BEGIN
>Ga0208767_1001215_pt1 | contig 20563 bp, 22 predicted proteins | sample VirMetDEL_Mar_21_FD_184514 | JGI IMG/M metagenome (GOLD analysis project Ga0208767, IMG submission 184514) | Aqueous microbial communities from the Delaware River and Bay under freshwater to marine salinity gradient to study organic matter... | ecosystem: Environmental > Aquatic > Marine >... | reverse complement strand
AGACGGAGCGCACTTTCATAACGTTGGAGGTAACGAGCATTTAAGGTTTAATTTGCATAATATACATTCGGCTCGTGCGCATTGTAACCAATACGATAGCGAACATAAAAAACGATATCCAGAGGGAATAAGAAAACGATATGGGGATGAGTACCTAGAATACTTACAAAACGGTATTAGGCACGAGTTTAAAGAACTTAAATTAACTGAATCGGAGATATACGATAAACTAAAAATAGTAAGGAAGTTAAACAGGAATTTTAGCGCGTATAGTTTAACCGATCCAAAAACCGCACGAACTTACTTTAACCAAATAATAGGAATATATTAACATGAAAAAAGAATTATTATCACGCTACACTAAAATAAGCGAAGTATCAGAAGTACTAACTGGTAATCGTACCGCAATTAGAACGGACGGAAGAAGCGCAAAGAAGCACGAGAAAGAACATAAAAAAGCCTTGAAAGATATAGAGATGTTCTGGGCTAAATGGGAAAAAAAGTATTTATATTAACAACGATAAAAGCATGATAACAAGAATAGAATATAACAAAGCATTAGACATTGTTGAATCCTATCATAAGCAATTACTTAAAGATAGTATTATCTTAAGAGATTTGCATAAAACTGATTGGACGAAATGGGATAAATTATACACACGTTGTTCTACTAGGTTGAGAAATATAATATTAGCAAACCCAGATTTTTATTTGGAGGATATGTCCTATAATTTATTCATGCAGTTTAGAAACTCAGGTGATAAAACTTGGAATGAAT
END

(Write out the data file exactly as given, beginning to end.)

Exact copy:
>Ga0208767_1001215_pt1 | contig 20563 bp, 22 predicted proteins | sample VirMetDEL_Mar_21_FD_184514 | JGI IMG/M metagenome (GOLD analysis project Ga0208767, IMG submission 184514) | Aqueous microbial communities from the Delaware River and Bay under freshwater to marine salinity gradient to study organic matter... | ecosystem: Environmental > Aquatic > Marine >... | reverse complement strand
AGACGGAGCGCACTTTCATAACGTTGGAGGTAACGAGCATTTAAGGTTTAATTTGCATAATATACATTCGGCTCGTGCGCATTGTAACCAATACGATAGCGAACATAAAAAACGATATCCAGAGGGAATAAGAAAACGATATGGGGATGAGTACCTAGAATACTTACAAAACGGTATTAGGCACGAGTTTAAAGAACTTAAATTAACTGAATCGGAGATATACGATAAACTAAAAATAGTAAGGAAGTTAAACAGGAATTTTAGCGCGTATAGTTTAACCGATCCAAAAACCGCACGAACTTACTTTAACCAAATAATAGGAATATATTAACATGAAAAAAGAATTATTATCACGCTACACTAAAATAAGCGAAGTATCAGAAGTACTAACTGGTAATCGTACCGCAATTAGAACGGACGGAAGAAGCGCAAAGAAGCACGAGAAAGAACATAAAAAAGCCTTGAAAGATATAGAGATGTTCTGGGCTAAATGGGAAAAAAAGTATTTATATTAACAACGATAAAAGCATGATAACAAGAATAGAATATAACAAAGCATTAGACATTGTTGAATCCTATCATAAGCAATTACTTAAAGATAGTATTATCTTAAGAGATTTGCATAAAACTGATTGGACGAAATGGGATAAATTATACACACGTTGTTCTACTAGGTTGAGAAATATAATATTAGCAAACCCAGATTTTTATTTGGAGGATATGTCCTATAATTTATTCATGCAGTTTAGAAACTCAGGTGATAAAACTTGGAATGAAT